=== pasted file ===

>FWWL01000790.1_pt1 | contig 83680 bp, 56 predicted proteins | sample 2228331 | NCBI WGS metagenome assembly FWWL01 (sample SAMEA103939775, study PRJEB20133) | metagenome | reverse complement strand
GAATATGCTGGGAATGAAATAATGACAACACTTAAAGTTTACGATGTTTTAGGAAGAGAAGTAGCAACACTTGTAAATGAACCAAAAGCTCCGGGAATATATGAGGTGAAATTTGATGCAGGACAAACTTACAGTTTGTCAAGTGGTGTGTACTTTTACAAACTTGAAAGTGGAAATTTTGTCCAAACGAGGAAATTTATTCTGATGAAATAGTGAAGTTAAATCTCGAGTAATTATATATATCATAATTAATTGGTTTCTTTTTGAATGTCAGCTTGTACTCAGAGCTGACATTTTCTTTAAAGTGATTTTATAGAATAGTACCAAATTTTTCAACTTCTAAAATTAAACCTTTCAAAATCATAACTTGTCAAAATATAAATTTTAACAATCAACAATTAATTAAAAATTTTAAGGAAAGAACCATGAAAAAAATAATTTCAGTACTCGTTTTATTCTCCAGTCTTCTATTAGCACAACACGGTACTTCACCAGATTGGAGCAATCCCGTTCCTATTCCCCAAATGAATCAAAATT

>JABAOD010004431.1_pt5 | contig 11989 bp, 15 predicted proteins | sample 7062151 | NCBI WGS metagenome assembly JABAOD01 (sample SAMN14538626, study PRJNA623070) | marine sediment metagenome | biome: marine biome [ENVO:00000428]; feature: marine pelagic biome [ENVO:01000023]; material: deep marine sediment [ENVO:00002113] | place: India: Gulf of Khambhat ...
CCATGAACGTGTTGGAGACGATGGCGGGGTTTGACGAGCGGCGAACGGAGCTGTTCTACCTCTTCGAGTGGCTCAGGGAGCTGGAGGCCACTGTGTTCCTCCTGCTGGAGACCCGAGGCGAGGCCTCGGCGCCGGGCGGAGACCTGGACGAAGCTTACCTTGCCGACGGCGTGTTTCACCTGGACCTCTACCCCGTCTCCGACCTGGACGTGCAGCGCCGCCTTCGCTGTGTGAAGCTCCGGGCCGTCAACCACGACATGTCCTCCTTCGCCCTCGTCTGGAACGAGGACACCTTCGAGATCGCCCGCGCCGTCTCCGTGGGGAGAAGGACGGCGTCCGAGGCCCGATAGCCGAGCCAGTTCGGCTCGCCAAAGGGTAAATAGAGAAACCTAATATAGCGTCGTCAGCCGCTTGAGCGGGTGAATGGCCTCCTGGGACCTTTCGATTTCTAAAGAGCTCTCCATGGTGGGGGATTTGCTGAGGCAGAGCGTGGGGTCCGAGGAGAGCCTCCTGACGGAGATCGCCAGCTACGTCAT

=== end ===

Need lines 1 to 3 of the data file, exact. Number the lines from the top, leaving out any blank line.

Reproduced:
>FWWL01000790.1_pt1 | contig 83680 bp, 56 predicted proteins | sample 2228331 | NCBI WGS metagenome assembly FWWL01 (sample SAMEA103939775, study PRJEB20133) | metagenome | reverse complement strand
GAATATGCTGGGAATGAAATAATGACAACACTTAAAGTTTACGATGTTTTAGGAAGAGAAGTAGCAACACTTGTAAATGAACCAAAAGCTCCGGGAATATATGAGGTGAAATTTGATGCAGGACAAACTTACAGTTTGTCAAGTGGTGTGTACTTTTACAAACTTGAAAGTGGAAATTTTGTCCAAACGAGGAAATTTATTCTGATGAAATAGTGAAGTTAAATCTCGAGTAATTATATATATCATAATTAATTGGTTTCTTTTTGAATGTCAGCTTGTACTCAGAGCTGACATTTTCTTTAAAGTGATTTTATAGAATAGTACCAAATTTTTCAACTTCTAAAATTAAACCTTTCAAAATCATAACTTGTCAAAATATAAATTTTAACAATCAACAATTAATTAAAAATTTTAAGGAAAGAACCATGAAAAAAATAATTTCAGTACTCGTTTTATTCTCCAGTCTTCTATTAGCACAACACGGTACTTCACCAGATTGGAGCAATCCCGTTCCTATTCCCCAAATGAATCAAAATT

>JABAOD010004431.1_pt5 | contig 11989 bp, 15 predicted proteins | sample 7062151 | NCBI WGS metagenome assembly JABAOD01 (sample SAMN14538626, study PRJNA623070) | marine sediment metagenome | biome: marine biome [ENVO:00000428]; feature: marine pelagic biome [ENVO:01000023]; material: deep marine sediment [ENVO:00002113] | place: India: Gulf of Khambhat ...